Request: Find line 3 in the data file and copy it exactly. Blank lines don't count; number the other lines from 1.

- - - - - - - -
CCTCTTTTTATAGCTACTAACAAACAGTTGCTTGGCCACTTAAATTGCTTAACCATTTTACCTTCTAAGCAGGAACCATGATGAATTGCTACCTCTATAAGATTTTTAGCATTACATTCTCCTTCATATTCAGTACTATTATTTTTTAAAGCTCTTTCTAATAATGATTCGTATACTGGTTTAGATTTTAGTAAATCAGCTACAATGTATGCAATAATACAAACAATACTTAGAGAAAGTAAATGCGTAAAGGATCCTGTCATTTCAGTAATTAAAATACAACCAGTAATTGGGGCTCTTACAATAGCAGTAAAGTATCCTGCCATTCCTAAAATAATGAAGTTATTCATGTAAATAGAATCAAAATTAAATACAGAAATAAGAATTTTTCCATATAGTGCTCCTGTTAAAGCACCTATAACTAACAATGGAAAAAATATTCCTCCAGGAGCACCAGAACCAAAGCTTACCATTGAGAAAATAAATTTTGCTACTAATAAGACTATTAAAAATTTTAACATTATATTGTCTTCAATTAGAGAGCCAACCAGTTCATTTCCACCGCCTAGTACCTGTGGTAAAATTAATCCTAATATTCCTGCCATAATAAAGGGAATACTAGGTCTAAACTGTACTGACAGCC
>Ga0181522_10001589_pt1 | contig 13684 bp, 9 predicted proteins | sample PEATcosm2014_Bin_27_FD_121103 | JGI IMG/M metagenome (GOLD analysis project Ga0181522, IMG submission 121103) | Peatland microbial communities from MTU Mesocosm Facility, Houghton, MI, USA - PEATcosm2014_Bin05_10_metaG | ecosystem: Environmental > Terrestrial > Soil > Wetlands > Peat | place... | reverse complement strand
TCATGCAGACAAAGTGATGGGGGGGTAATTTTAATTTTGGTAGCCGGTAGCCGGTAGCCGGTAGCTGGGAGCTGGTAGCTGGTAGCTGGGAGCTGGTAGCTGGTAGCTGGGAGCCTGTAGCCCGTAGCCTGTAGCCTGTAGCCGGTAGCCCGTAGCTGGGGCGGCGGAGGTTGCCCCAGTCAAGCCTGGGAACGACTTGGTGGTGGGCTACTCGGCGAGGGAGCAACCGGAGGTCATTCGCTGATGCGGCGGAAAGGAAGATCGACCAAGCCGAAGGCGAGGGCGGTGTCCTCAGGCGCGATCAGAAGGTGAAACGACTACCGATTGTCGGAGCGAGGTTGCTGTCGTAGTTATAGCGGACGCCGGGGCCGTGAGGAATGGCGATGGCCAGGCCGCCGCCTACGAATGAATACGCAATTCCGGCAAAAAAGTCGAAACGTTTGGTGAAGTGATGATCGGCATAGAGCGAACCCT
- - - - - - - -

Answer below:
TCATGCAGACAAAGTGATGGGGGGGTAATTTTAATTTTGGTAGCCGGTAGCCGGTAGCCGGTAGCTGGGAGCTGGTAGCTGGTAGCTGGGAGCTGGTAGCTGGTAGCTGGGAGCCTGTAGCCCGTAGCCTGTAGCCTGTAGCCGGTAGCCCGTAGCTGGGGCGGCGGAGGTTGCCCCAGTCAAGCCTGGGAACGACTTGGTGGTGGGCTACTCGGCGAGGGAGCAACCGGAGGTCATTCGCTGATGCGGCGGAAAGGAAGATCGACCAAGCCGAAGGCGAGGGCGGTGTCCTCAGGCGCGATCAGAAGGTGAAACGACTACCGATTGTCGGAGCGAGGTTGCTGTCGTAGTTATAGCGGACGCCGGGGCCGTGAGGAATGGCGATGGCCAGGCCGCCGCCTACGAATGAATACGCAATTCCGGCAAAAAAGTCGAAACGTTTGGTGAAGTGATGATCGGCATAGAGCGAACCCT